Difference between revisions of "Simple math of everything"

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(Computer science)
m (links tying diagonalization to the halting problem)
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* [http://en.wikipedia.org/wiki/Cantor%27s_diagonal_argument on Wikipedia], definition and a step-through of the proof
 
* [http://en.wikipedia.org/wiki/Cantor%27s_diagonal_argument on Wikipedia], definition and a step-through of the proof
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* Halting Problem
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** [http://www.cse.msu.edu/~torng/Classes/Archives/cps860.95/Documents/Halting/Halting.html at Michigan State], problem, theorem, and proof
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** [http://www.ling.ed.ac.uk/~gpullum/loopsnoop.html University of Edinburgh], explanation of proof
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==Blog posts==
 
==Blog posts==

Revision as of 05:27, 4 July 2009

But for people who can read calculus, and sometimes just plain algebra, the drop-dead basic mathematics of a field may not take that long to learn. And it's likely to change your outlook on life more than the math-free popularizations or the highly technical math.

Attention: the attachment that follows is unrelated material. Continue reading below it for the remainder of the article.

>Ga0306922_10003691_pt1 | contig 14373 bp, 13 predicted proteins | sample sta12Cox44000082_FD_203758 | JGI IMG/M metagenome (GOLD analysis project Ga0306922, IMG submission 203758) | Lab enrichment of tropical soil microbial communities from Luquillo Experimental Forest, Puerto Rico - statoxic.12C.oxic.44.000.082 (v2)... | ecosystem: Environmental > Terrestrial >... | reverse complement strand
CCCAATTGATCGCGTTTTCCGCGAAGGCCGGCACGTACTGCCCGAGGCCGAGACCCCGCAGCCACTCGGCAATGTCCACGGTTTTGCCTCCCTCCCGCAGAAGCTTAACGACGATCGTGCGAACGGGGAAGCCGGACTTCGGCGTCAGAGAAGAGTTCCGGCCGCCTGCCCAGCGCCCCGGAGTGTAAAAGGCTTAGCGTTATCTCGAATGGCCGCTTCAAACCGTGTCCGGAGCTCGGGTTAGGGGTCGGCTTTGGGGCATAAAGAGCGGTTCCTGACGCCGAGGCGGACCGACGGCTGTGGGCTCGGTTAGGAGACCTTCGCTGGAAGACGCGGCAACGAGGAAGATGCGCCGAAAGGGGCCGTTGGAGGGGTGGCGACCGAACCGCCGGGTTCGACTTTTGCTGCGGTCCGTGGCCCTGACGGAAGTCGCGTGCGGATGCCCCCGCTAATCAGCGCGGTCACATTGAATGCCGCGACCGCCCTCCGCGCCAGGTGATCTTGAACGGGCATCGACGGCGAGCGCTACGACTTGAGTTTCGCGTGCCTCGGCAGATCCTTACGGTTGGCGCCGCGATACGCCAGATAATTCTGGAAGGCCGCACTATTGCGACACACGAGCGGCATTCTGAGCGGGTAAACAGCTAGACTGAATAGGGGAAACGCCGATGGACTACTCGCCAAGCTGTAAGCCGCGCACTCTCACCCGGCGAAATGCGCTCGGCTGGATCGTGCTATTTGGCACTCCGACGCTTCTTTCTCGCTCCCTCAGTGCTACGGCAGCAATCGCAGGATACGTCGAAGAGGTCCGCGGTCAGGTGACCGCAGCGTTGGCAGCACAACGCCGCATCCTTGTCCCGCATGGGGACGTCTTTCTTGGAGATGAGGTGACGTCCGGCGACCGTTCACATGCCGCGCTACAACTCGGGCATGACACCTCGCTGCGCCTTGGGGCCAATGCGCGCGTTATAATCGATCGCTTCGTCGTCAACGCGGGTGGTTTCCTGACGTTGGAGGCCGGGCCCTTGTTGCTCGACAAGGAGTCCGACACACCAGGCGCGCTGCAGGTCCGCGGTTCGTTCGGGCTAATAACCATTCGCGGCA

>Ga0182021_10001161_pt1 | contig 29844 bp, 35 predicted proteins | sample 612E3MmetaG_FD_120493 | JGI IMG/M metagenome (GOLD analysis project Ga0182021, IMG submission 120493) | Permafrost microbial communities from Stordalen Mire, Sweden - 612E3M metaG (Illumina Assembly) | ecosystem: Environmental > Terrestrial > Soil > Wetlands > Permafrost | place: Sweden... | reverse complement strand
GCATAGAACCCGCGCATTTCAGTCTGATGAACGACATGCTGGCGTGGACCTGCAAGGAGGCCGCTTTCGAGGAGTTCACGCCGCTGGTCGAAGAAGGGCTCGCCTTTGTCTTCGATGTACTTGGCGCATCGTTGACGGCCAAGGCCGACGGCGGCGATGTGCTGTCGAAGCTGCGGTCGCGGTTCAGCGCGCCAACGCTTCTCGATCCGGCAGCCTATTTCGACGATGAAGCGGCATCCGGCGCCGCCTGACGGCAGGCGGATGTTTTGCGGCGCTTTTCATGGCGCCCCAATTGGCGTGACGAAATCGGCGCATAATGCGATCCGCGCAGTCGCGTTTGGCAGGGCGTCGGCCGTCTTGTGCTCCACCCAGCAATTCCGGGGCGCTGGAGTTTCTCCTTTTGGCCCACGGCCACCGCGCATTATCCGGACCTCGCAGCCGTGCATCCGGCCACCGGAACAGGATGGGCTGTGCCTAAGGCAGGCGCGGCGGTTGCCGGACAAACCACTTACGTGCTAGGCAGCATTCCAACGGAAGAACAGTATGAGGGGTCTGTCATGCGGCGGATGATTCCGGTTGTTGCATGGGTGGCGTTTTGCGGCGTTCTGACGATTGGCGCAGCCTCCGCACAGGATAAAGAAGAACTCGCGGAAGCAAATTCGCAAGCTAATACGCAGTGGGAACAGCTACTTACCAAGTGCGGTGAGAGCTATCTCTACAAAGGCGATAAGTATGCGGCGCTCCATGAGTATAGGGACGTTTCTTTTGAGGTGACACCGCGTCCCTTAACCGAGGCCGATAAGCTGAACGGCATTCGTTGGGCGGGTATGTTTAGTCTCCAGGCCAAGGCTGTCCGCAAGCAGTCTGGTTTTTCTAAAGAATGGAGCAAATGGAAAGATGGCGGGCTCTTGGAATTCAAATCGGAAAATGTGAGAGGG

Computer science

Amdahl's law

Relates the speedup of a sub-task to the resulting speedup of the whole. Trivially true, but often needed to knock down false intuition.

Asymptotic notation

Used to abstract away units and fixed overhead when analyzing resource usage.

Deterministic finite state automata

Traditional square one of theoretical computer science, with many practical applications.

The pumping lemma for regular languages

Illustrates many recurring themes. Understanding the proof and usage of the pumping lemma will help you understand and apply more famous, advanced results (e.g. anything involving Turing Machines).

Cantor's diagonal argument

An astonishingly elegant technique for proving certain kinds of theorems. Originally introduced by the mathematician Georg Cantor to show that the set of real numbers is uncountable – that is, there is no one-to-one correspondence between real numbers and natural numbers, but was later found to generalize to several other contexts. Perhaps the most notable uses of this technique, in addition to Cantor's proof, are Alan Turing's answer to the Halting problem, and Gödel's proof of his famous first incompleteness theorem.


Blog posts

See also